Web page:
Kieswetter says a higher-than-expected rebound in economic activities after the easing of lockdown has resulted in better-than-expected tax revenue collections.
The various alcohol bans, as well as the tobacco ban at the beginning of lockdown, saw Sars loose R14 billion in revenue, while finding that South Africans have more than R400 billion in offshore accounts.
“The lifestyle of wealthy people says more about their true income than what they declare,” Kieswetter said.
Sars collected a gross amount of R1 541.1 billion for the period ending 31 March, 2021. This amount was offset by refunds of R290.9 billion, resulting in net collections of R 1 250.2 billion.
This is higher than the revised estimate in budget 2021 of R1 212.2 billion that represented a contraction of –R105.6 billion (-7.8%), compared to the previous financial year.
Kieswetter said the 2021 budget printed estimate for 20201-22 was set at R1 365.1 billion, representing growth of 12.6% against the 2021 budget revised estimate (RE) for 2020-21 of R1 212.2 billion.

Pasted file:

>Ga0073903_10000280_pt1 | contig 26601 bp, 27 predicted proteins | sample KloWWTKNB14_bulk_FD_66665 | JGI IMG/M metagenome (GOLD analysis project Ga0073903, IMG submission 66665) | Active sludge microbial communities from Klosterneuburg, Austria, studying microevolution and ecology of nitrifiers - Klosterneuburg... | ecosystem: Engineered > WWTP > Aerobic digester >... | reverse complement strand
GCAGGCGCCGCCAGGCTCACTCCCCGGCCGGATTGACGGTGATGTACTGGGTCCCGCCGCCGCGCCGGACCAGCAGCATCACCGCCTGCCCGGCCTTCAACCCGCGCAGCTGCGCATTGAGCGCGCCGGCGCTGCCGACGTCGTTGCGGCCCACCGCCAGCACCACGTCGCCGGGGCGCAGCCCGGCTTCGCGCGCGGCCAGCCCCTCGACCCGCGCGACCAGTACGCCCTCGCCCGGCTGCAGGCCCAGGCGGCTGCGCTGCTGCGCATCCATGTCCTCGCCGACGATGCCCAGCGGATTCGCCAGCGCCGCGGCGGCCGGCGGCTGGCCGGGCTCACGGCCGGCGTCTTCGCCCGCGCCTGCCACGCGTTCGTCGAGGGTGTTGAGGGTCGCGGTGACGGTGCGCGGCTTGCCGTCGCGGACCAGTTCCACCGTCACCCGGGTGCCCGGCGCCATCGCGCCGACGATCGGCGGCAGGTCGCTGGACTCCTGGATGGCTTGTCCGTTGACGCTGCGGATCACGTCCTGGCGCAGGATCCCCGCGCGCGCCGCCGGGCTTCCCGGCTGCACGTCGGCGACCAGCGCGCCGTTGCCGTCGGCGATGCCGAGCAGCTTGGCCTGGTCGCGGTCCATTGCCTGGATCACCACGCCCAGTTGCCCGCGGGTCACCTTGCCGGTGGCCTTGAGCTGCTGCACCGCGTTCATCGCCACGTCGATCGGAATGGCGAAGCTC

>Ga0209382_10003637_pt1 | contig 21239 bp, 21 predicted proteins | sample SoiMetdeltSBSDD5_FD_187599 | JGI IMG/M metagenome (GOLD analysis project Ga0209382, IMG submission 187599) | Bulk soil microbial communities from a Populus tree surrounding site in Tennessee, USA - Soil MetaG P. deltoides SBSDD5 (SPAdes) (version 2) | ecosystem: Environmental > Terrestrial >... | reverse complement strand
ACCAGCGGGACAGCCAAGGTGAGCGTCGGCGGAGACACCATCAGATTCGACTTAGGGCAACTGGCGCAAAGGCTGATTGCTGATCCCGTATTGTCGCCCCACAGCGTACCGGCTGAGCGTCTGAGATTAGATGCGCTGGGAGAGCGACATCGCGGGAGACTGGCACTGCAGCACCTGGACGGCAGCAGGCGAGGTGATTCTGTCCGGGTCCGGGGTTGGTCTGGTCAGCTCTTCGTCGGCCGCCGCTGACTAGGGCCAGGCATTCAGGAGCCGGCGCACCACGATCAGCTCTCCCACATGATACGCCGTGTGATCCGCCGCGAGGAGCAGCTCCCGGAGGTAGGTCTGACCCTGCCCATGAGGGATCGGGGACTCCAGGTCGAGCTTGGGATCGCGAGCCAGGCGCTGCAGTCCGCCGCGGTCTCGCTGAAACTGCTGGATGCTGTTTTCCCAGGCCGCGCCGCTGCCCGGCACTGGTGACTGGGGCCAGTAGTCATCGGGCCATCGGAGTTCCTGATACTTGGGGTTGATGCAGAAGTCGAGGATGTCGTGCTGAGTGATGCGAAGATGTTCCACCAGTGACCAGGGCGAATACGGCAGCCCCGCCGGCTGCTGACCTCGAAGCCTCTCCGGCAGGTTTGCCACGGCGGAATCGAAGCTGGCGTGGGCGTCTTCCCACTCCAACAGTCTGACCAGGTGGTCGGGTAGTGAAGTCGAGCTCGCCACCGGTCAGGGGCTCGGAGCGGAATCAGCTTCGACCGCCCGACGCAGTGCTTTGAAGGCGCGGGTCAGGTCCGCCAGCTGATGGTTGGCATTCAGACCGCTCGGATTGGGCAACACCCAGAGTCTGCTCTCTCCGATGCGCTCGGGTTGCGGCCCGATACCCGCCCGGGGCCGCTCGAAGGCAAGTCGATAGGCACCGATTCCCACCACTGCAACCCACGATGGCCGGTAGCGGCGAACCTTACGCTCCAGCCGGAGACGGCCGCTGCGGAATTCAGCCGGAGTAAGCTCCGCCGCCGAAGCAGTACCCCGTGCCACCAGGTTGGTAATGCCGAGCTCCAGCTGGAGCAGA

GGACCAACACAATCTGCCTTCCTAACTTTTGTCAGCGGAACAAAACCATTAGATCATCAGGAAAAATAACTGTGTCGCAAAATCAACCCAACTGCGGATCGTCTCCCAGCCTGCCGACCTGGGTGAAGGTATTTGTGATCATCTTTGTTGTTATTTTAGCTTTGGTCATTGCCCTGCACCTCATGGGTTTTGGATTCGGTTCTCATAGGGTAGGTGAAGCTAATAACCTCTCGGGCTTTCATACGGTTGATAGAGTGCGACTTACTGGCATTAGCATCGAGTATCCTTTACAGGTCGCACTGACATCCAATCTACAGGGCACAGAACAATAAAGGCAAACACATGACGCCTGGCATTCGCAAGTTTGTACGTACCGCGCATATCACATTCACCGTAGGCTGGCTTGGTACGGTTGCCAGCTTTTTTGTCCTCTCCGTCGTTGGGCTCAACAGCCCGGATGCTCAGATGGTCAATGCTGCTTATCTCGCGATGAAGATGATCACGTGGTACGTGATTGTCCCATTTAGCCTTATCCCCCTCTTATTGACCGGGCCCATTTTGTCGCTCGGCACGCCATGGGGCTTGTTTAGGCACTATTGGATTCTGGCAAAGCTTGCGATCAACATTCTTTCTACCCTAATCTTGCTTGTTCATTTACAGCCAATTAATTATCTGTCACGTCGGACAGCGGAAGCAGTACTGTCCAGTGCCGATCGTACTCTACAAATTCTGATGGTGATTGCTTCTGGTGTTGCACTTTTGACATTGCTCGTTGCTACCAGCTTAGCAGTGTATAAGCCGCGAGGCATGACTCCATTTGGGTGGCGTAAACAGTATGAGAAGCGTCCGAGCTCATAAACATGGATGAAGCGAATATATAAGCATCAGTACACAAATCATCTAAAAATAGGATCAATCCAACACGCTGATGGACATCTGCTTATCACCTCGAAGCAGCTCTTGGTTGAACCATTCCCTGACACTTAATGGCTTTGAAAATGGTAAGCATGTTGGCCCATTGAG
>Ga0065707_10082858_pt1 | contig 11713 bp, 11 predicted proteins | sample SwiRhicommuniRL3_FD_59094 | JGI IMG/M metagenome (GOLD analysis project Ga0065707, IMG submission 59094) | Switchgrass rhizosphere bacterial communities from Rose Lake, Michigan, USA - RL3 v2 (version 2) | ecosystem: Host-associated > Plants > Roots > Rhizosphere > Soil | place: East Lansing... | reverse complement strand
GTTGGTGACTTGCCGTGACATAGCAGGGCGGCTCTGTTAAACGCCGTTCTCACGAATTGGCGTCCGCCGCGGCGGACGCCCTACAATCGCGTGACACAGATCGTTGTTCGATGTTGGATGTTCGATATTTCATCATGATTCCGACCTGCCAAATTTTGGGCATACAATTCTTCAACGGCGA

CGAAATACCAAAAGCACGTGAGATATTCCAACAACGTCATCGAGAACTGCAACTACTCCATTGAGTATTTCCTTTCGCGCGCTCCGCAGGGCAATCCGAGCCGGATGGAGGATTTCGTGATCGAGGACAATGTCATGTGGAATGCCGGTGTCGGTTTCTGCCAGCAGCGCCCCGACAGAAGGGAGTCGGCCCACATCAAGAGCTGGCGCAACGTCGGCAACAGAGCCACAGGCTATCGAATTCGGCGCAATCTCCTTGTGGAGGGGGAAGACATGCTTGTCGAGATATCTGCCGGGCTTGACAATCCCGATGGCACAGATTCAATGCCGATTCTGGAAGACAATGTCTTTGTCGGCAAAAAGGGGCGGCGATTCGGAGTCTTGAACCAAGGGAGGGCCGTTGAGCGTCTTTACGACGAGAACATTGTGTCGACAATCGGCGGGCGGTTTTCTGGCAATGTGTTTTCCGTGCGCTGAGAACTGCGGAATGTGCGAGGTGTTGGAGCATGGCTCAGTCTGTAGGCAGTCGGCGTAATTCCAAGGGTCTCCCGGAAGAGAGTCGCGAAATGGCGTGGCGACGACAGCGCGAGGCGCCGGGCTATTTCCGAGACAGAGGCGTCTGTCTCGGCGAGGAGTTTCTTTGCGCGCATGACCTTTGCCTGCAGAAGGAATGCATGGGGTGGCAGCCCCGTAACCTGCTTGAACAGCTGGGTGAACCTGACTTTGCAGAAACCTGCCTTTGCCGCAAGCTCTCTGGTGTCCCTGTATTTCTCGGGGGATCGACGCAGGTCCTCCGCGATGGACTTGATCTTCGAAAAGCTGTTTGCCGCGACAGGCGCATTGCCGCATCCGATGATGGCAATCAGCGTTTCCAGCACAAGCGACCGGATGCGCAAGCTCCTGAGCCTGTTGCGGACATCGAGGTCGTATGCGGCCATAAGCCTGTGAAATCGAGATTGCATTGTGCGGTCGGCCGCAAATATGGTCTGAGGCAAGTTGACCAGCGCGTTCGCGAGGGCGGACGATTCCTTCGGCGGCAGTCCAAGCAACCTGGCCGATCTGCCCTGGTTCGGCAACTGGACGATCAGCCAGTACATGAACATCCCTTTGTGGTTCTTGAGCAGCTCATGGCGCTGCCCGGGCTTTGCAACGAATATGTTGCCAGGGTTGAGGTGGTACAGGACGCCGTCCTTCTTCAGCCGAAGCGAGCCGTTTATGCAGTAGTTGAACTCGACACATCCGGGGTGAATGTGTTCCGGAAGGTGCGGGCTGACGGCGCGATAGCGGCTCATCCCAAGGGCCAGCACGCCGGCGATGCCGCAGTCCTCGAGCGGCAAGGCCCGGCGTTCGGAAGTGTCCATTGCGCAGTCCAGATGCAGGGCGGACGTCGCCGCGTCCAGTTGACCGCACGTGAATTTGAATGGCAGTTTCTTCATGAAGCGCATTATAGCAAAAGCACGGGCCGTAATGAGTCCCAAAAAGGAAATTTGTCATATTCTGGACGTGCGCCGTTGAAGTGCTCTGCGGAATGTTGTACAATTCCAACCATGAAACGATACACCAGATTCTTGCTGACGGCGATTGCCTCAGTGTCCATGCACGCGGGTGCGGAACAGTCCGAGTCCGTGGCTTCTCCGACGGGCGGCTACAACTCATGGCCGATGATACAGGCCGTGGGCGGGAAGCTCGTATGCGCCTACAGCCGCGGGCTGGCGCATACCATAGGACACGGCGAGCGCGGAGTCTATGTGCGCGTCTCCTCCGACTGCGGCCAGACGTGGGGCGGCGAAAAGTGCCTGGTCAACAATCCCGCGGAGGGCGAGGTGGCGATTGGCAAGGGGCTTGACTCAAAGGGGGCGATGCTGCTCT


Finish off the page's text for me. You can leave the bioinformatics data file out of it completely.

These are preliminary results that must still go through detailed financial reconciliation and a final audit. This estimate is underpinned by main assumptions that include nominal growth in gross domestic product (GDP) of 8.8%, with a tax-to-GDP extraction ratio of 25.5%.
Compared to the preliminary 2020-21 collections of R1 250.2 billion, the 2021-22 estimate of R1 365.1 billion represents growth of R114.9 billion (9.2%).
Tax administrative actions during the period under review saw Sars collect R158.5 billion, with close to R94.1 billion in additional cash collections and the remaining R64.3 billion non-cash collections.
Kieswetter said a higher-than-expected rebound in economic activities after the easing of lockdown resulted in better-than-expected tax revenue collections, with corporate collections recovering in the last quarter of last year, driven mainly by higher international commodity prices.
“Pay-as-you-earn collections continue to be challenged by sluggish employment and wage growth, as well as lower bonus payments. Despite seeing a contraction in domestic VAT liabilities during the first fiscal quarter, early signs of recovery were noted from July.”
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